By Faith Rudebusch
For 12,000 years, wolves have roamed Southeast Alaska's rugged Alexander Archipelago—a 300-mile stretch of more than 1,000 islands mostly within the Tongass National Forest. Now, their old-growth forest habitat is rapidly disappearing, putting the wolves at risk. As the region's logging policies garner controversy, a new study examines what the wolves need in order to survive.
By Brooke Maree Williams
Bordered by Devon and Somerset counties and dropping away steeply to the Bristol Channel, the hilly, open moorland of Exmoor in southwest England is a place of freezing wet winters with driving winds. Vegetation here is tough and of little nutritional value. Only the hardiest of creatures endure in this harsh environment. The Exmoor pony is one of them, though it's currently listed as "endangered" by the Rare Breeds Survival Trust.
By Matt Blois
A neighbor knocked on Rick Burgess's door at about 9:30 p.m. to tell him a fire was coming towards his home in Ventura, California. When he looked outside he saw a column of smoke, and the hills were already starting to turn orange. He loaded up his truck with a collection of native plants he was using to write a countywide plant guide, and barely had enough time to get out.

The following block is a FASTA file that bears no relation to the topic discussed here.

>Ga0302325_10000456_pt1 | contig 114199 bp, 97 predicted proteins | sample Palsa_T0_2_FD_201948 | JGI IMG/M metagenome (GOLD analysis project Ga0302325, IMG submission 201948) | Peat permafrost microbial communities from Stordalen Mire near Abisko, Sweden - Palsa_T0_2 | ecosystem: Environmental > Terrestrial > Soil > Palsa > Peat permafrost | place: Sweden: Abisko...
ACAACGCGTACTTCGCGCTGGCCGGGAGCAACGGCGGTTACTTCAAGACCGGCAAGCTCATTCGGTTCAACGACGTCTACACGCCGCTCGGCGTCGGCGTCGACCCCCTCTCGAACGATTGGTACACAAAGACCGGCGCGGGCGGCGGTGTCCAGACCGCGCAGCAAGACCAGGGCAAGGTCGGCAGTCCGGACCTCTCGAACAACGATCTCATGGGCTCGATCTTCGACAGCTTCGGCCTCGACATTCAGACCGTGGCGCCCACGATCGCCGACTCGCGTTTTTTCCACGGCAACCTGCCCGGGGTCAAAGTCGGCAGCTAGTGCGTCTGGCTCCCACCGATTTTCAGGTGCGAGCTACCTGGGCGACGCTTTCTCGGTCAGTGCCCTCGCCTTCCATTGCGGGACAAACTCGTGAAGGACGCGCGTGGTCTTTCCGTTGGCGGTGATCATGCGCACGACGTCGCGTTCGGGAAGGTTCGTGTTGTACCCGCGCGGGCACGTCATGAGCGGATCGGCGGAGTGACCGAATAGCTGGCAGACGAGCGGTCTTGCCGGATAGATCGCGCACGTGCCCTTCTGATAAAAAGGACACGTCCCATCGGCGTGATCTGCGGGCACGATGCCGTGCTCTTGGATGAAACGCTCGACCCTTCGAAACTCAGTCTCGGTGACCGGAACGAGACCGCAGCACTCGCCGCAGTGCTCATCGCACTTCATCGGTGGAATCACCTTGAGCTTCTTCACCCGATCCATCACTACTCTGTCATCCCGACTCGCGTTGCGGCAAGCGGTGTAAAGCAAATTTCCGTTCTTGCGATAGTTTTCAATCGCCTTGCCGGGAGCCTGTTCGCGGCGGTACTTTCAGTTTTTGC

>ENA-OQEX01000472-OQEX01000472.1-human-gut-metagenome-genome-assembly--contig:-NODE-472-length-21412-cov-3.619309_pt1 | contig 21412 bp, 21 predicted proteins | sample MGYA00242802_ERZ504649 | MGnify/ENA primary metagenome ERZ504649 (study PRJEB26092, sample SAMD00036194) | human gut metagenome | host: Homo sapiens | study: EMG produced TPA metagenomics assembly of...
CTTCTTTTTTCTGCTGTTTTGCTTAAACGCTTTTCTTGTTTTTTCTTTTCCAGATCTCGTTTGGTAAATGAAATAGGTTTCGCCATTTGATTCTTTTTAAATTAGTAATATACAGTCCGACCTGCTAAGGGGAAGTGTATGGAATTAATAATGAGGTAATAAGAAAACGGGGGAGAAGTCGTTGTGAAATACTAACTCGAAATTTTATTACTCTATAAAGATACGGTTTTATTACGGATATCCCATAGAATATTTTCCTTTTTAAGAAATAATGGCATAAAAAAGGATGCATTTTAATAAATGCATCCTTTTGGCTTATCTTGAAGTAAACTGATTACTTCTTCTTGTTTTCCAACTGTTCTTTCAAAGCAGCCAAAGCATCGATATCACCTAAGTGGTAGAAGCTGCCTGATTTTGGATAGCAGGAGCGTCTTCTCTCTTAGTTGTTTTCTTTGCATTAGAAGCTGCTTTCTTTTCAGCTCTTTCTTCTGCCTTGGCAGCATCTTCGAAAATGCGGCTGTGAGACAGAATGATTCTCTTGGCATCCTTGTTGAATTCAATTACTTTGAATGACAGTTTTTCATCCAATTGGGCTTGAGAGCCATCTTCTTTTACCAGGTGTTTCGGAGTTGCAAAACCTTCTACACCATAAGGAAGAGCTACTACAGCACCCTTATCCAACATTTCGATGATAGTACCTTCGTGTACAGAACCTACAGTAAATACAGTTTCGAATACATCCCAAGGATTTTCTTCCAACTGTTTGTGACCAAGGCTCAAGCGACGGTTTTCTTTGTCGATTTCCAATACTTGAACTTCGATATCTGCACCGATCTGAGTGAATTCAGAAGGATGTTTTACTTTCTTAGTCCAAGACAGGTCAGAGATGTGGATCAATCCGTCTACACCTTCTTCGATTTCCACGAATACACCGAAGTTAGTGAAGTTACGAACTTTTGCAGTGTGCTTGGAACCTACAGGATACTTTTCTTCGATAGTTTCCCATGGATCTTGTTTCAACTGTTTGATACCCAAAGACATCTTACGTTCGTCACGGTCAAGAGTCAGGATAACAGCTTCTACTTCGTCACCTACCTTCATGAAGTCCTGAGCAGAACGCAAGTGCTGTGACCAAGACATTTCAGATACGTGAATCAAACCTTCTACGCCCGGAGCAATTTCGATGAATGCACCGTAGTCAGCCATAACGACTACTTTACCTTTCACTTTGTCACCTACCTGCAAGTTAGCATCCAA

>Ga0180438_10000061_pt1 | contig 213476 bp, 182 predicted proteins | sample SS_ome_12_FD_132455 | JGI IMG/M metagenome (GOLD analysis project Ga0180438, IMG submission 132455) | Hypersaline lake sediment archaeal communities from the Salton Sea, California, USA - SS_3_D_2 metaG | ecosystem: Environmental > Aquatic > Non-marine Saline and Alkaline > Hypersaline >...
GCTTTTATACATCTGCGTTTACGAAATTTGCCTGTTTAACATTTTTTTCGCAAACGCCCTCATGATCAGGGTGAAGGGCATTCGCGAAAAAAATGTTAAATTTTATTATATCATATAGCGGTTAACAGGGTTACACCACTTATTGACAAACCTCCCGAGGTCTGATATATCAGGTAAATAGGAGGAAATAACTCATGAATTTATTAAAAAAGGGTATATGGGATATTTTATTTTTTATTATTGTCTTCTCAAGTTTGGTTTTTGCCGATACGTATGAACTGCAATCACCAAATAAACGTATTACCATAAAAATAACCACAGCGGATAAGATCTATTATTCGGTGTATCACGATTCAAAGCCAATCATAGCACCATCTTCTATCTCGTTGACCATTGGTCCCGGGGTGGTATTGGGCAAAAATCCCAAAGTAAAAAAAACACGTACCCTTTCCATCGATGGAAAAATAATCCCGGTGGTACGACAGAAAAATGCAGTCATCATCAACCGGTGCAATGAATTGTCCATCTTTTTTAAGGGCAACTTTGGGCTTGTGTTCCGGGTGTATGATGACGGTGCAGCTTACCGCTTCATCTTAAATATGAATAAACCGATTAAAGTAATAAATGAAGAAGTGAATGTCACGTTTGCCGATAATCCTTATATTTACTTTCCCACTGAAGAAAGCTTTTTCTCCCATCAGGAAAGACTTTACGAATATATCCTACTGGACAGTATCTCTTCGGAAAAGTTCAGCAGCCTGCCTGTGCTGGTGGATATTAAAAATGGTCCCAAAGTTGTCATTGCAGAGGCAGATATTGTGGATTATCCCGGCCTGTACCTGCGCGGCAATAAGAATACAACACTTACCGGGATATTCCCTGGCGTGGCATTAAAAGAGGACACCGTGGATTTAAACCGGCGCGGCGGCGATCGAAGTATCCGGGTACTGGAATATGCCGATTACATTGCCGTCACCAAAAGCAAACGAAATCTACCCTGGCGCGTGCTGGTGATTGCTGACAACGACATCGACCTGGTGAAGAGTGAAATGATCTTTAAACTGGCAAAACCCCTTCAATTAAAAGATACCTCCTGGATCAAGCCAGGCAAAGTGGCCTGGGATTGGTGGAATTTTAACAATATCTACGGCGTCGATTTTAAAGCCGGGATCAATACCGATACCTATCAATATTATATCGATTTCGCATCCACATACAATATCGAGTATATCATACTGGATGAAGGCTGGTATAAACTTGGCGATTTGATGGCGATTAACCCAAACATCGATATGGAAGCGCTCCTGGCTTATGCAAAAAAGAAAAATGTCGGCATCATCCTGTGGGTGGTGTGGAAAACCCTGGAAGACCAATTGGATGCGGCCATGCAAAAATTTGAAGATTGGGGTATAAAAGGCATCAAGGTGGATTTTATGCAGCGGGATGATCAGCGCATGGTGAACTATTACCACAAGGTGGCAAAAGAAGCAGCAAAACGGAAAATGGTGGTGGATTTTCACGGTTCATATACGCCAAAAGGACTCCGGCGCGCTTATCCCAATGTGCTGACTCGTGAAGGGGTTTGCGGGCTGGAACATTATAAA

By Stephen Wells
For more than six years, the Animal Legal Defense Fund fought tirelessly to save a tiger named Tony from a cage in the parking lot of a Louisiana truck stop. Sadly, we received news last week that Tony had died of kidney failure after spending 16 years confined to his cage, living and dying as a roadside attraction. Tony's plight is a microcosm of the problems with our legal system, a system that treats sentient beings as property and affords disproportionate political influence to their captors and abusers.
Tony was born into captivity, sentenced from birth to a life of exploitation, a gimmick used by his owner Michael Sandlin to sell gasoline at the Tiger Truck Stop. It doesn't take a degree in veterinary medicine to know that a truck stop is no place for a tiger. But veterinarians and animal behaviorists weighed in emphatically on Tony's behalf. Dr. Jennifer Conrad, a doctor of veterinary medicine with decades of experience with captive large cats, personally visited Tony and concluded that he was "exploited to the detriment of his welfare."